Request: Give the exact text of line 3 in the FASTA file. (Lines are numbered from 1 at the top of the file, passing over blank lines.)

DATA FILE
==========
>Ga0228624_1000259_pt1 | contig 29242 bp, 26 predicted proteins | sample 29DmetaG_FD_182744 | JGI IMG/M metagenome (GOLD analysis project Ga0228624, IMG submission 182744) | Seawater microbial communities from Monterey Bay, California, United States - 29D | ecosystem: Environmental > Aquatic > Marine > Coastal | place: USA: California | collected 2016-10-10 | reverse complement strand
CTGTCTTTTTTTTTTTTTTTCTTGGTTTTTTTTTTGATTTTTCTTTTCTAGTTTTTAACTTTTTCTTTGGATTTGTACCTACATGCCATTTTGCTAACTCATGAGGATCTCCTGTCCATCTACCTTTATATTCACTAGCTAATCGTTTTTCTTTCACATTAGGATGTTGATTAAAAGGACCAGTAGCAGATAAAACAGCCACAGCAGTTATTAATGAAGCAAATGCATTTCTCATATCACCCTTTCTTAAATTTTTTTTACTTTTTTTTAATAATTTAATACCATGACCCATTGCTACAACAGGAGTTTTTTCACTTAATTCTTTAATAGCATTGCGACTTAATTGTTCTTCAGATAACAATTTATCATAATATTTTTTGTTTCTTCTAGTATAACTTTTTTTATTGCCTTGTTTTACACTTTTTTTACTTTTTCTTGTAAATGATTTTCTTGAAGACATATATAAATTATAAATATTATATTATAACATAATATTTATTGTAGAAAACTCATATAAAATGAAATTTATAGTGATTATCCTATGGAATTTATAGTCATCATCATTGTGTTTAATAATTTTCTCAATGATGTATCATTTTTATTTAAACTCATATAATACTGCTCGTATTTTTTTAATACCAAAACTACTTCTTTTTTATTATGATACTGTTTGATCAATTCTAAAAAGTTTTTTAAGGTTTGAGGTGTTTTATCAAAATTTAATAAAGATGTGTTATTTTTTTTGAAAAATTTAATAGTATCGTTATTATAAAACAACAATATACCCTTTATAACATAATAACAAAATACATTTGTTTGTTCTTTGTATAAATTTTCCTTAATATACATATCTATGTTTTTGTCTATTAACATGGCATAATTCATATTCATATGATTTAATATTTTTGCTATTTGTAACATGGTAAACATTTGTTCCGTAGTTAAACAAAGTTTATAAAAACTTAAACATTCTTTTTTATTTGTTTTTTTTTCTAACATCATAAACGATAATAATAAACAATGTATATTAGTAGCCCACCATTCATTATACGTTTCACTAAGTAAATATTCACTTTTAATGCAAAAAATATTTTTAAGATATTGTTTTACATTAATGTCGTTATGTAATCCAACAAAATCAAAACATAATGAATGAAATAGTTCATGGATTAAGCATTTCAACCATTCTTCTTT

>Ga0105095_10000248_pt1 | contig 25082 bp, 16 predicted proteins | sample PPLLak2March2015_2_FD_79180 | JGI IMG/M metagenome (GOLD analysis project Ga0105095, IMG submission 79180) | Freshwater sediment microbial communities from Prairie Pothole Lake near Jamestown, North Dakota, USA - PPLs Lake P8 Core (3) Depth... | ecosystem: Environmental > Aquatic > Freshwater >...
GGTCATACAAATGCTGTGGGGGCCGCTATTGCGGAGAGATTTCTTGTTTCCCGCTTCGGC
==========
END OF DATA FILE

>Ga0105095_10000248_pt1 | contig 25082 bp, 16 predicted proteins | sample PPLLak2March2015_2_FD_79180 | JGI IMG/M metagenome (GOLD analysis project Ga0105095, IMG submission 79180) | Freshwater sediment microbial communities from Prairie Pothole Lake near Jamestown, North Dakota, USA - PPLs Lake P8 Core (3) Depth... | ecosystem: Environmental > Aquatic > Freshwater >...